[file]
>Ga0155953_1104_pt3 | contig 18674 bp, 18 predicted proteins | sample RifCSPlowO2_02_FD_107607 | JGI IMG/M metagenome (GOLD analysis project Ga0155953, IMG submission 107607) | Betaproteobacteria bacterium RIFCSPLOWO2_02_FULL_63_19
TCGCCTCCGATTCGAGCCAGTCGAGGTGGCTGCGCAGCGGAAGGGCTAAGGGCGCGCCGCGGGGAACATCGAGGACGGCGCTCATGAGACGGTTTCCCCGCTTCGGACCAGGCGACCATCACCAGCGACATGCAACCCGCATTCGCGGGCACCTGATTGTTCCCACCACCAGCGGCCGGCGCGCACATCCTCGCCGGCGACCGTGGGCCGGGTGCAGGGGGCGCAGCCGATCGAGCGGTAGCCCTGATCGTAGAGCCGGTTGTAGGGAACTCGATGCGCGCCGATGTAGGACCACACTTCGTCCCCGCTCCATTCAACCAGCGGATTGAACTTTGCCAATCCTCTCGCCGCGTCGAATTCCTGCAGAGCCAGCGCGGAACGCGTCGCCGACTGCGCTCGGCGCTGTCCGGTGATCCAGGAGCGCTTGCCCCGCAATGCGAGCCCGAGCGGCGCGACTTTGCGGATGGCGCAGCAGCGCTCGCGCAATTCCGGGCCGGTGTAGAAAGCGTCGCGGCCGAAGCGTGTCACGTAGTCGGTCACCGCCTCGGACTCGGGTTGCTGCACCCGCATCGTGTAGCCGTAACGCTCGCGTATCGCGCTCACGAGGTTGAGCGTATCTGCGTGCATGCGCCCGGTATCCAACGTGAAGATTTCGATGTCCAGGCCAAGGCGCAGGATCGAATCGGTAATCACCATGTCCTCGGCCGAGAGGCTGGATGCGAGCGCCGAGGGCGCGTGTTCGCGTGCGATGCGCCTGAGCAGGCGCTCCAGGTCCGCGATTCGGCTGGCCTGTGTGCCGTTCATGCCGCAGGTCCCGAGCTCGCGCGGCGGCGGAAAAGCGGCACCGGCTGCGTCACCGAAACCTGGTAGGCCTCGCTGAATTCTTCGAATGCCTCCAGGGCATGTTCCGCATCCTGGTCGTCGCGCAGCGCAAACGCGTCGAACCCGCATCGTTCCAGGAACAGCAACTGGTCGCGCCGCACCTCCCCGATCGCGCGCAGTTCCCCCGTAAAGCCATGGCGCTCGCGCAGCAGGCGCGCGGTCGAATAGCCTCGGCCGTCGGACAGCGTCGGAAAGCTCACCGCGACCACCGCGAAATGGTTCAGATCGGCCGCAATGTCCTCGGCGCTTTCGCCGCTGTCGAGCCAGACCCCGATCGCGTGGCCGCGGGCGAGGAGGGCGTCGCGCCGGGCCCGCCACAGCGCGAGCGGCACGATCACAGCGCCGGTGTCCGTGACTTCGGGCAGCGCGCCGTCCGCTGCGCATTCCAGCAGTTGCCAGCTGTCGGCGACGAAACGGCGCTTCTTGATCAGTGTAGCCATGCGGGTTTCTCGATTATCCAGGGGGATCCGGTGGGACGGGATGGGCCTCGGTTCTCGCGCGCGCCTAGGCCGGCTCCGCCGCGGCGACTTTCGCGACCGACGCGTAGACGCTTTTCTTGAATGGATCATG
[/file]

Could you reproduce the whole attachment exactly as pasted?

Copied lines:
>Ga0155953_1104_pt3 | contig 18674 bp, 18 predicted proteins | sample RifCSPlowO2_02_FD_107607 | JGI IMG/M metagenome (GOLD analysis project Ga0155953, IMG submission 107607) | Betaproteobacteria bacterium RIFCSPLOWO2_02_FULL_63_19
TCGCCTCCGATTCGAGCCAGTCGAGGTGGCTGCGCAGCGGAAGGGCTAAGGGCGCGCCGCGGGGAACATCGAGGACGGCGCTCATGAGACGGTTTCCCCGCTTCGGACCAGGCGACCATCACCAGCGACATGCAACCCGCATTCGCGGGCACCTGATTGTTCCCACCACCAGCGGCCGGCGCGCACATCCTCGCCGGCGACCGTGGGCCGGGTGCAGGGGGCGCAGCCGATCGAGCGGTAGCCCTGATCGTAGAGCCGGTTGTAGGGAACTCGATGCGCGCCGATGTAGGACCACACTTCGTCCCCGCTCCATTCAACCAGCGGATTGAACTTTGCCAATCCTCTCGCCGCGTCGAATTCCTGCAGAGCCAGCGCGGAACGCGTCGCCGACTGCGCTCGGCGCTGTCCGGTGATCCAGGAGCGCTTGCCCCGCAATGCGAGCCCGAGCGGCGCGACTTTGCGGATGGCGCAGCAGCGCTCGCGCAATTCCGGGCCGGTGTAGAAAGCGTCGCGGCCGAAGCGTGTCACGTAGTCGGTCACCGCCTCGGACTCGGGTTGCTGCACCCGCATCGTGTAGCCGTAACGCTCGCGTATCGCGCTCACGAGGTTGAGCGTATCTGCGTGCATGCGCCCGGTATCCAACGTGAAGATTTCGATGTCCAGGCCAAGGCGCAGGATCGAATCGGTAATCACCATGTCCTCGGCCGAGAGGCTGGATGCGAGCGCCGAGGGCGCGTGTTCGCGTGCGATGCGCCTGAGCAGGCGCTCCAGGTCCGCGATTCGGCTGGCCTGTGTGCCGTTCATGCCGCAGGTCCCGAGCTCGCGCGGCGGCGGAAAAGCGGCACCGGCTGCGTCACCGAAACCTGGTAGGCCTCGCTGAATTCTTCGAATGCCTCCAGGGCATGTTCCGCATCCTGGTCGTCGCGCAGCGCAAACGCGTCGAACCCGCATCGTTCCAGGAACAGCAACTGGTCGCGCCGCACCTCCCCGATCGCGCGCAGTTCCCCCGTAAAGCCATGGCGCTCGCGCAGCAGGCGCGCGGTCGAATAGCCTCGGCCGTCGGACAGCGTCGGAAAGCTCACCGCGACCACCGCGAAATGGTTCAGATCGGCCGCAATGTCCTCGGCGCTTTCGCCGCTGTCGAGCCAGACCCCGATCGCGTGGCCGCGGGCGAGGAGGGCGTCGCGCCGGGCCCGCCACAGCGCGAGCGGCACGATCACAGCGCCGGTGTCCGTGACTTCGGGCAGCGCGCCGTCCGCTGCGCATTCCAGCAGTTGCCAGCTGTCGGCGACGAAACGGCGCTTCTTGATCAGTGTAGCCATGCGGGTTTCTCGATTATCCAGGGGGATCCGGTGGGACGGGATGGGCCTCGGTTCTCGCGCGCGCCTAGGCCGGCTCCGCCGCGGCGACTTTCGCGACCGACGCGTAGACGCTTTTCTTGAATGGATCATG